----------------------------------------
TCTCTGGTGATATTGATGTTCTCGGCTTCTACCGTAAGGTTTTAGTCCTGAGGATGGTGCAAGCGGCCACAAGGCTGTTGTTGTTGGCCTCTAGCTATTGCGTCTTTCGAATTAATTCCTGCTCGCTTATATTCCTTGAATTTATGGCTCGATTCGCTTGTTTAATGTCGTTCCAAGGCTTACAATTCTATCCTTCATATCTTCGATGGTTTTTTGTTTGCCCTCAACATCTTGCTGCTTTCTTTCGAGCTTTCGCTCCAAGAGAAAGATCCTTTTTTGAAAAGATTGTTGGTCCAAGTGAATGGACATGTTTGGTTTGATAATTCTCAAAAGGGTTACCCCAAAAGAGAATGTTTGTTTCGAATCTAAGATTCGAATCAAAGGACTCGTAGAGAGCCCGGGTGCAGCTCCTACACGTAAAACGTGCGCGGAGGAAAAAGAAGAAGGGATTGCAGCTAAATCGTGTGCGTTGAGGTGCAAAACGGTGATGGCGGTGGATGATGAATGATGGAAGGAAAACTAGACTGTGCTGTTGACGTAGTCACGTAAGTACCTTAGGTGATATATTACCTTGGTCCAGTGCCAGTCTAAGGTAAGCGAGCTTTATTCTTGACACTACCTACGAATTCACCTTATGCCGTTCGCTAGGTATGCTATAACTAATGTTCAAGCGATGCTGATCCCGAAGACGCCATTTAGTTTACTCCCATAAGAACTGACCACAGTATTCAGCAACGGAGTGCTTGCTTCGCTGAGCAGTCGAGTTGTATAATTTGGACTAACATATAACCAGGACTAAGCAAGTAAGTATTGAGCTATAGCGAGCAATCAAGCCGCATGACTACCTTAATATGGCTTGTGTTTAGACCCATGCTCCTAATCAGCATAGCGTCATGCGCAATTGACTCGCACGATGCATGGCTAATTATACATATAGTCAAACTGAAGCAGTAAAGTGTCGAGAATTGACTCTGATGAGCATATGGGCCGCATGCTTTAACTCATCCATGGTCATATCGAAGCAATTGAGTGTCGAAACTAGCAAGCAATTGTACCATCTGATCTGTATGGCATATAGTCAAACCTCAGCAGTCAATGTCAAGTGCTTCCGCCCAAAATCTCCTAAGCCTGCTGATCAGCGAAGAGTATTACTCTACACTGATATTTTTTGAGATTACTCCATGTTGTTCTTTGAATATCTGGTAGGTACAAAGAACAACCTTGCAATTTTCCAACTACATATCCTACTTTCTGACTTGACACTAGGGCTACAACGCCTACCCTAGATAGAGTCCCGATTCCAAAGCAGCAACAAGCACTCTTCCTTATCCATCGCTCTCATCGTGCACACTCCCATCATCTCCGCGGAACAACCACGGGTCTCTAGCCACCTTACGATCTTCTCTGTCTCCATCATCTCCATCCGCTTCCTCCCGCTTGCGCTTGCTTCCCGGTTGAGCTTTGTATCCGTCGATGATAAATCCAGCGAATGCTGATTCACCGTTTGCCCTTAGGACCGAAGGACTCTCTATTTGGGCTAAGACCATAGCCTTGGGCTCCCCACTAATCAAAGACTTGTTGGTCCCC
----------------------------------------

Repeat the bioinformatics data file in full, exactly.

TCTCTGGTGATATTGATGTTCTCGGCTTCTACCGTAAGGTTTTAGTCCTGAGGATGGTGCAAGCGGCCACAAGGCTGTTGTTGTTGGCCTCTAGCTATTGCGTCTTTCGAATTAATTCCTGCTCGCTTATATTCCTTGAATTTATGGCTCGATTCGCTTGTTTAATGTCGTTCCAAGGCTTACAATTCTATCCTTCATATCTTCGATGGTTTTTTGTTTGCCCTCAACATCTTGCTGCTTTCTTTCGAGCTTTCGCTCCAAGAGAAAGATCCTTTTTTGAAAAGATTGTTGGTCCAAGTGAATGGACATGTTTGGTTTGATAATTCTCAAAAGGGTTACCCCAAAAGAGAATGTTTGTTTCGAATCTAAGATTCGAATCAAAGGACTCGTAGAGAGCCCGGGTGCAGCTCCTACACGTAAAACGTGCGCGGAGGAAAAAGAAGAAGGGATTGCAGCTAAATCGTGTGCGTTGAGGTGCAAAACGGTGATGGCGGTGGATGATGAATGATGGAAGGAAAACTAGACTGTGCTGTTGACGTAGTCACGTAAGTACCTTAGGTGATATATTACCTTGGTCCAGTGCCAGTCTAAGGTAAGCGAGCTTTATTCTTGACACTACCTACGAATTCACCTTATGCCGTTCGCTAGGTATGCTATAACTAATGTTCAAGCGATGCTGATCCCGAAGACGCCATTTAGTTTACTCCCATAAGAACTGACCACAGTATTCAGCAACGGAGTGCTTGCTTCGCTGAGCAGTCGAGTTGTATAATTTGGACTAACATATAACCAGGACTAAGCAAGTAAGTATTGAGCTATAGCGAGCAATCAAGCCGCATGACTACCTTAATATGGCTTGTGTTTAGACCCATGCTCCTAATCAGCATAGCGTCATGCGCAATTGACTCGCACGATGCATGGCTAATTATACATATAGTCAAACTGAAGCAGTAAAGTGTCGAGAATTGACTCTGATGAGCATATGGGCCGCATGCTTTAACTCATCCATGGTCATATCGAAGCAATTGAGTGTCGAAACTAGCAAGCAATTGTACCATCTGATCTGTATGGCATATAGTCAAACCTCAGCAGTCAATGTCAAGTGCTTCCGCCCAAAATCTCCTAAGCCTGCTGATCAGCGAAGAGTATTACTCTACACTGATATTTTTTGAGATTACTCCATGTTGTTCTTTGAATATCTGGTAGGTACAAAGAACAACCTTGCAATTTTCCAACTACATATCCTACTTTCTGACTTGACACTAGGGCTACAACGCCTACCCTAGATAGAGTCCCGATTCCAAAGCAGCAACAAGCACTCTTCCTTATCCATCGCTCTCATCGTGCACACTCCCATCATCTCCGCGGAACAACCACGGGTCTCTAGCCACCTTACGATCTTCTCTGTCTCCATCATCTCCATCCGCTTCCTCCCGCTTGCGCTTGCTTCCCGGTTGAGCTTTGTATCCGTCGATGATAAATCCAGCGAATGCTGATTCACCGTTTGCCCTTAGGACCGAAGGACTCTCTATTTGGGCTAAGACCATAGCCTTGGGCTCCCCACTAATCAAAGACTTGTTGGTCCCC